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70 Education about freight transportation issues can take many forms. Freight transportation issues that were relevant for NCFRP Project 24 include the following: â¢ The value of freight transportation; â¢ Planning for freight facilities and corridors; and â¢ How to prevent or resolve conflicts between freight and other, often incompatible, land uses. Lack of education or information on these issues is often at the root of many of the conflicts between freight entities and other land uses. Although education on these issues can sometimes be part of a university curriculum for planning students, it is often accomplished in the âreal worldâ through various means that involve communication and interaction between interested stakeholders. Channels of education/ communication include â¢ Education in planning schools regarding freight transportaÂ tion issues, â¢ PlanningÂagencyÂsponsored freight task forces and round tables, â¢ Community round tables and working groups, â¢ Outreach efforts by freight entities, and â¢ Available previous research. The NCFRP Project 24 research team noted that most university planning curricula do not include freight in their masterâs programs for community and regional planning. Although some students might be able to take a multiÂ disciplinary class on multimodal freight issues or multimodal freight planning classes that are often taught in TransportaÂ tion Engineering programs, these types of multidisciplinary classesâwhich are on the riseâare not always offered to students from different disciplines. The inclusion of freight issues in university planning curricula would go a long way toward overcoming many conflicts between freight and other land uses. Beyond formal education, most state DOTs have a freight plan, and some have created freight task forces and freight round tables to provide a venue for stakeholder input as they develop freight plans. Ports and airports are well known for their round tables and community working groups, which are often put together to solve problems and make recommendaÂ tions where federal grant monies are applied to mitigate for issues such as noise and vibration. Many of these types of groups produce excellent eduÂ cational resource materials to better understand and plan for freight. The FHWA Office of Freight Management and Operations also has an excellent webpage for freight planning (U.S. Department of Transportation 2006a), which includes items for freight professional development that a newcomer to freight planning can utilize. Items include access to workÂ shops, the âTalking Freightâ webinar series, and the National Highway Institute courses such as âIntegrating Freight in the Transportation Planning Process.â Other groups, such as Californiaâs Air Resources Board, have conducted programs to mitigate for pollution around ports and have developed inventories and mitigation plans that provide useful educational material to understand freight impacts (California EnvironÂ mental Protection Agency 2005a). Freight entities also can play a role in the education process in an effort to avoid or resolve conflicts. The research performed for NCFRP Project 24 offered a number of examples where outreach or education efforts by freight entities were valuÂ able. For example, in the case of the Staten Island Railroad (http://www.EnvisionFreight.com/issues/pdf/Task_6_Case_ Study_SIRR.pdf) resumption of service, CSX conducted a significant public outreach campaign to notify the public about the resumed service and also went to schools to preÂ vent children from playing in the rightÂofÂway. As another example, the freight groups involved in the Atlanta Regional Freight Mobility Plan (http://www.EnvisionFreight.com/ C h a p t e r 9 Education about Freight Transportation Issues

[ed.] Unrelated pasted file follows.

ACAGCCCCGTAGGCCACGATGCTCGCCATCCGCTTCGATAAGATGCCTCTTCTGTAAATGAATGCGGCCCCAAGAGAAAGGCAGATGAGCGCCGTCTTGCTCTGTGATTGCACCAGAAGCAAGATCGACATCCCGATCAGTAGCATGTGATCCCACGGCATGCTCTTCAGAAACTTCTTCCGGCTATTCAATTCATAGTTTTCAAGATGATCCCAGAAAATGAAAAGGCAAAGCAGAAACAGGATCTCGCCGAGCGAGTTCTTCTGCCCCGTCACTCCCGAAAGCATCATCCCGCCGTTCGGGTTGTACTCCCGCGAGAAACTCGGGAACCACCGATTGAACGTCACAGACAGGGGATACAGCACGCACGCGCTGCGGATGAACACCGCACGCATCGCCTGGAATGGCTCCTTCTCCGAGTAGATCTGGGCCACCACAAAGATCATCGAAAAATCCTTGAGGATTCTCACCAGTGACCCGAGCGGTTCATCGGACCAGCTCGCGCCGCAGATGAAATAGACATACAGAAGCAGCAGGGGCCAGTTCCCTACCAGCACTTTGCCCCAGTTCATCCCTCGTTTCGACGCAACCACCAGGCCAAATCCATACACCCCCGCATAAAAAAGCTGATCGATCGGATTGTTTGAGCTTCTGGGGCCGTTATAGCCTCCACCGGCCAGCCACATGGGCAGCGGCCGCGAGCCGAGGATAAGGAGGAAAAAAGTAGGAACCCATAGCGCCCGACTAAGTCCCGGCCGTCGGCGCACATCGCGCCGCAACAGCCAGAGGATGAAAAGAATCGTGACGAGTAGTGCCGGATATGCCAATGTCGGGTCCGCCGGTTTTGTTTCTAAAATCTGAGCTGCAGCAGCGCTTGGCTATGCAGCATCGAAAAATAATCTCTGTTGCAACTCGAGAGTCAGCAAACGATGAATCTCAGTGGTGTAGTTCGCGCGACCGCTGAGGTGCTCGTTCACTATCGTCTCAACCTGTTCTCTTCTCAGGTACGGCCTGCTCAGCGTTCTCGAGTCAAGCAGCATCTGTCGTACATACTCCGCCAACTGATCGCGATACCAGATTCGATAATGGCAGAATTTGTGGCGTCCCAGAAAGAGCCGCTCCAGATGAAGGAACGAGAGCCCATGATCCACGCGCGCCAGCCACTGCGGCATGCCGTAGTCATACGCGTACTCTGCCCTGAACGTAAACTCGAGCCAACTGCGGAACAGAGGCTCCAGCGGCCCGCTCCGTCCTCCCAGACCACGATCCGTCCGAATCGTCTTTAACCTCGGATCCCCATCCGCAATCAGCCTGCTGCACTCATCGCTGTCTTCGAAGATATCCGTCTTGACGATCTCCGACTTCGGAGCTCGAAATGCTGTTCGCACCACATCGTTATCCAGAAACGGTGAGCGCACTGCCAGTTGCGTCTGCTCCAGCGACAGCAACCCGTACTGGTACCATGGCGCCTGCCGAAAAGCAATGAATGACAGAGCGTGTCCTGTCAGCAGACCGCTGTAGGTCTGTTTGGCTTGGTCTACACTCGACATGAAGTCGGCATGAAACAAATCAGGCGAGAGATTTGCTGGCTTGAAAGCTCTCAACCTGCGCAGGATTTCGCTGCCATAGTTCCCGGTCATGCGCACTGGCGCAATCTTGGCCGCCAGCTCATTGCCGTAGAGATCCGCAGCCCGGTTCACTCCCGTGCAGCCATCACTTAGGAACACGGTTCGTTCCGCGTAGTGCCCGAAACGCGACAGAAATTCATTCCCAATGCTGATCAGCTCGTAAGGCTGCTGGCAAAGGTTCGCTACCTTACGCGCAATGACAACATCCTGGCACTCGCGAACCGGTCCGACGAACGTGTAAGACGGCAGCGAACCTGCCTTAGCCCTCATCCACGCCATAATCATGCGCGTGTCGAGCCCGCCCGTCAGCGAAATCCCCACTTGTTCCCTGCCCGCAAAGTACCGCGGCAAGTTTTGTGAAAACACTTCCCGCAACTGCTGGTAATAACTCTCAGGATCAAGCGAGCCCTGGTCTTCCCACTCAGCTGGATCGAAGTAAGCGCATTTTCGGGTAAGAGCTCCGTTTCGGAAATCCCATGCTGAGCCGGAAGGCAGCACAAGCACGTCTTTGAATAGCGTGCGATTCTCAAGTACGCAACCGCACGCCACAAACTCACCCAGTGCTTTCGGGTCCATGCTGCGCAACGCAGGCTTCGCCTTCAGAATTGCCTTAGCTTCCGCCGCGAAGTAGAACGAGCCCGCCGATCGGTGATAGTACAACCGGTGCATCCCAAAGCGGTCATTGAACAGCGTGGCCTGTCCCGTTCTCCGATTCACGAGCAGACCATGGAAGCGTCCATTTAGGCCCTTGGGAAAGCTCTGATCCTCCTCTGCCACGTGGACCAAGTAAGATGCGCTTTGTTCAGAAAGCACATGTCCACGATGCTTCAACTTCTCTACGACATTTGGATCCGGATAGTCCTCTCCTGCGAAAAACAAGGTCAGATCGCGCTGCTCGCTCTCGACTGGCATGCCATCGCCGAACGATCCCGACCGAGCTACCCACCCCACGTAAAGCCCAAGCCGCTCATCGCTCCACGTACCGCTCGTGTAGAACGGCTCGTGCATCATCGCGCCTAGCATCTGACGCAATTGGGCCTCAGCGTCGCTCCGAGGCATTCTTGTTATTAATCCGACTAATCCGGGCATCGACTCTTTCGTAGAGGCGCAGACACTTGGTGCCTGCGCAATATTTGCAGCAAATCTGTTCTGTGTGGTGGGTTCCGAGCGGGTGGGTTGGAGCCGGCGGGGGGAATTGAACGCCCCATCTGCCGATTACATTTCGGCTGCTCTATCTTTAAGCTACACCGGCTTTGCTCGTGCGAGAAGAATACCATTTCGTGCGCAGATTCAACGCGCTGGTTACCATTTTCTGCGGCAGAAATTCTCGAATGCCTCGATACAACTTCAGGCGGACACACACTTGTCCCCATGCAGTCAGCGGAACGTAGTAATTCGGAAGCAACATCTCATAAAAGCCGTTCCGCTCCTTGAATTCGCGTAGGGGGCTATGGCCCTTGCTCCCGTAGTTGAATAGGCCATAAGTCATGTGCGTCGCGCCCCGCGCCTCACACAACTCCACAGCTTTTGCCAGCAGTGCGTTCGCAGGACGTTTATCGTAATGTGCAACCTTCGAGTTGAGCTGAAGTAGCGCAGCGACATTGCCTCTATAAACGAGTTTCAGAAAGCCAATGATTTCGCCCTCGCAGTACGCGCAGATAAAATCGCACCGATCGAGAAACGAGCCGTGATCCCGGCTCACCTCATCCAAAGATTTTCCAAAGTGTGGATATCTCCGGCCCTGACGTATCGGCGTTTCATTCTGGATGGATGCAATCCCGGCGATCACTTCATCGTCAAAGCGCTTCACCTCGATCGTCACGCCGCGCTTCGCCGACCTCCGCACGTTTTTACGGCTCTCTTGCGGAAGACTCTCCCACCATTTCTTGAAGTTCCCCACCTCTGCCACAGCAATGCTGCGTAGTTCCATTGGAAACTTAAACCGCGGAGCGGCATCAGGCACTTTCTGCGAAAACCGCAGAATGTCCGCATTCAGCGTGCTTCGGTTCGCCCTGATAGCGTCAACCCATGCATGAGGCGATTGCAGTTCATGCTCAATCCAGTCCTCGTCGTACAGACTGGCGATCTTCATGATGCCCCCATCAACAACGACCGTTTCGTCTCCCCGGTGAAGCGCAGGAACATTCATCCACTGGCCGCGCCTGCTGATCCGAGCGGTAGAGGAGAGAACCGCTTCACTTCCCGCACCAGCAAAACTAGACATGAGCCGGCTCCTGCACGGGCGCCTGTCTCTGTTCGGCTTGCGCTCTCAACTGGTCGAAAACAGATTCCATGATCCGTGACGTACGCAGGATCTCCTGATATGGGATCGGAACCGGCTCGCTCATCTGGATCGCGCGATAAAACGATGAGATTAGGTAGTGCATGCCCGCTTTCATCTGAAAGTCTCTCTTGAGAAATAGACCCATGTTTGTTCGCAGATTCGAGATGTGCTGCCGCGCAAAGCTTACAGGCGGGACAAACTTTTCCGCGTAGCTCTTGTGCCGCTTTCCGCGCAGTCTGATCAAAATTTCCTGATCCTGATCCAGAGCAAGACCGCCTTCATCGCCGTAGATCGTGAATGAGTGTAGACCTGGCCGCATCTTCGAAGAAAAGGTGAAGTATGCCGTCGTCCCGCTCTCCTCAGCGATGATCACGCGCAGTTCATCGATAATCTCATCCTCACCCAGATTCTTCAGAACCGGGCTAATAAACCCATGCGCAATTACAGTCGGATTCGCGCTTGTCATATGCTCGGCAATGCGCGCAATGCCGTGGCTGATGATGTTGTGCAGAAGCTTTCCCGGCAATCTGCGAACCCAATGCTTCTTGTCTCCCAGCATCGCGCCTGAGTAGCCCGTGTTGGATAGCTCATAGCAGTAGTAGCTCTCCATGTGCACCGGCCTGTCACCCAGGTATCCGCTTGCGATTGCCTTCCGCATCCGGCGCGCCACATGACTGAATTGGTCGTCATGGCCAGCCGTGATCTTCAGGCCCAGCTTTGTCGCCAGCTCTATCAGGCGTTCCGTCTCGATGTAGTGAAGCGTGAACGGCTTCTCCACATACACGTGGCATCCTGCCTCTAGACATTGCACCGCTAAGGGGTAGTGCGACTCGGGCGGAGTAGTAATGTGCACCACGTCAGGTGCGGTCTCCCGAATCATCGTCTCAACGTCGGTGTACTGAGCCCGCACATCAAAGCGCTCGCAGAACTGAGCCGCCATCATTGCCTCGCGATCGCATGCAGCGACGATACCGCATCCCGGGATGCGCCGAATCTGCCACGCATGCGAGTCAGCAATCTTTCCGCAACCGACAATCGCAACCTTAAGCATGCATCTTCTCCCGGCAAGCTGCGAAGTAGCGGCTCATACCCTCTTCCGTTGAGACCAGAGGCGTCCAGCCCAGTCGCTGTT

71 issues/pdf/ARC_Freight_Plan_case_study.pdf) provided ranking scores for funding prioritization on projects that were placed into the Transportation Improvement Program submitted to Georgiaâs DOT. Specific strategies for improving communication between freight and landÂuse stakeholders would include the formation of standing planning committees and the regular exchange of internal planning materials and decisions, redacted as necessary. PrivateÂsector groups, including local chambers of commerce, can play an important role in keeping freight issues on the agenda and encouraging buyÂin from the busiÂ ness community when a freightÂrelated project is proposed. Improving communication through various levels of governÂ ment also is required and must be a twoÂway channel. Resources for previous research and for freight studies reviewed during this project can be found in Appendix K.